Since the beginning of 2018, 31 workers have been killed in construction sites in Israel and more than 100 workers have been severely injured – resulting in the Histadrut declaring a labor dispute.
In this week’s parshah, the story of the Tower of Babel is related. Builders attempt to erect a huge, tall building in order to glorify and perpetuate their names. Our Sages describe the construction site as follows: “If a person fell down and died, they didn’t pay attention to him. But if a brick fell down, they sat and cried, saying: ‘When will another one replace it?'”
A society in which nobody cares about a person who falls down and dies, but mourns a stone that falls, is a society that has a problem. It sanctifies the material and not the spiritual; it cares more about physical progress than human life.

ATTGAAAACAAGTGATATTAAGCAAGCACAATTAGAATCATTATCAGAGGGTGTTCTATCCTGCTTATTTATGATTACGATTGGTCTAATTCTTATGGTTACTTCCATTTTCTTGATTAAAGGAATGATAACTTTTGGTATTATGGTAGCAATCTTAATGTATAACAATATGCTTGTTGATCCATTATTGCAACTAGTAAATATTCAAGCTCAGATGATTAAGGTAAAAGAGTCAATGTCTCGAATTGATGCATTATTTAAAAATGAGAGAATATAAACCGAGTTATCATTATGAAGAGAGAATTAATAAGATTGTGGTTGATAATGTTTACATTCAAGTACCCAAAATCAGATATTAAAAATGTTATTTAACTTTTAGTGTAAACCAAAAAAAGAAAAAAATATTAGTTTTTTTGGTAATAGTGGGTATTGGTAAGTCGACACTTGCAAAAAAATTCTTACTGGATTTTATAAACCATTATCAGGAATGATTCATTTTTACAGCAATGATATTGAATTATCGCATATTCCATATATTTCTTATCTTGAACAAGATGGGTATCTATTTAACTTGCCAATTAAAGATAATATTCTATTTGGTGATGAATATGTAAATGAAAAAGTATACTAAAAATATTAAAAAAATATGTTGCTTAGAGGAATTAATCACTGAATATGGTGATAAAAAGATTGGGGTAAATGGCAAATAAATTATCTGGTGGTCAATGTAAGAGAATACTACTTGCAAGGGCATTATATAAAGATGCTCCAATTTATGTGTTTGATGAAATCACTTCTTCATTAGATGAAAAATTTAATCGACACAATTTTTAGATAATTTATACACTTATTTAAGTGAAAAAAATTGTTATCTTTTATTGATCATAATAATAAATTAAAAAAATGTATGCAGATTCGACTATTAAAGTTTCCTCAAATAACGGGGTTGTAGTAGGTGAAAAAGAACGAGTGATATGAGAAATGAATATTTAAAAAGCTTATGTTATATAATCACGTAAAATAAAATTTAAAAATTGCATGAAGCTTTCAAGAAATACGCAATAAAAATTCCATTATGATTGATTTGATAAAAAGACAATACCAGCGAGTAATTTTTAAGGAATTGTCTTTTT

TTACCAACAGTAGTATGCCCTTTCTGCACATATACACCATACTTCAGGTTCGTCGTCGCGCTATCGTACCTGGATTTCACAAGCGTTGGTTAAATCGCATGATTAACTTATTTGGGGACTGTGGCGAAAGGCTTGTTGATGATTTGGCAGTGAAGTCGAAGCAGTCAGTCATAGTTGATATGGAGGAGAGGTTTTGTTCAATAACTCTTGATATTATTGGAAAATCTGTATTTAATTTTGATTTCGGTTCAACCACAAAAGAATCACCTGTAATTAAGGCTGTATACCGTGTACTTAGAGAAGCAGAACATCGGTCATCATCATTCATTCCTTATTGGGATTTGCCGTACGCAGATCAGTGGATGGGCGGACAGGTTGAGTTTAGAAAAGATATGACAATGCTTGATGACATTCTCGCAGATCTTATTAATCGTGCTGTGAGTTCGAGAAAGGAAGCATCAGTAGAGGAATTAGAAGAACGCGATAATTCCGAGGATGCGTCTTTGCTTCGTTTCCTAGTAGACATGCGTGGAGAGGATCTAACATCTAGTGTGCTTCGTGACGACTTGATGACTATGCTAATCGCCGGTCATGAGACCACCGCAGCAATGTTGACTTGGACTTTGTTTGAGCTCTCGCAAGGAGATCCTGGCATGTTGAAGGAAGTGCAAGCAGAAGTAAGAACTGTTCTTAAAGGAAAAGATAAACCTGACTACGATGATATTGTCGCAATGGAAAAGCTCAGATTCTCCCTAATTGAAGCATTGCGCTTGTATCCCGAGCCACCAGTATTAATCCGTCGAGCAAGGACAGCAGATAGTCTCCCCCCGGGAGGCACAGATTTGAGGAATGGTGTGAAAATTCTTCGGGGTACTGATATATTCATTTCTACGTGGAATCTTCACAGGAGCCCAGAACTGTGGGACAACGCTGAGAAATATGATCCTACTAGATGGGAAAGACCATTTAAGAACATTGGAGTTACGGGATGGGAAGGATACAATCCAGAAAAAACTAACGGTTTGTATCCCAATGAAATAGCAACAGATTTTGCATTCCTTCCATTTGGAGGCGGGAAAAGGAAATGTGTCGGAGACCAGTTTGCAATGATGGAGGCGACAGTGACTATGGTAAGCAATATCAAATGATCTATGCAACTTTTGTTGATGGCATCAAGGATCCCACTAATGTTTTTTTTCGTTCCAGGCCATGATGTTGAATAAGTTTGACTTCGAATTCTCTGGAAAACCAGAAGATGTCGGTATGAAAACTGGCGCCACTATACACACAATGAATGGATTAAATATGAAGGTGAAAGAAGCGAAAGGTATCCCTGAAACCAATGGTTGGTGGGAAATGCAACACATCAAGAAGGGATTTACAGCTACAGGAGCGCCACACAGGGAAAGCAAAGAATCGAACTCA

Our commentators call upon us to check ourselves too – because, if we’re not careful, an apartment, a car, a cell phone might become more important and exciting to us than the human beings around us.
The Midrash tells that Abraham Avinu passed by the construction site of the Tower of Babel and was shocked. He began building a different culture – a diametrically opposite one – whose purpose was not promoting the brand “me.” Together with Sarah Imenu, he built a home of loving-kindness, of caring about others, of running towards three strangers in order to give them food.
That is how you build a real building.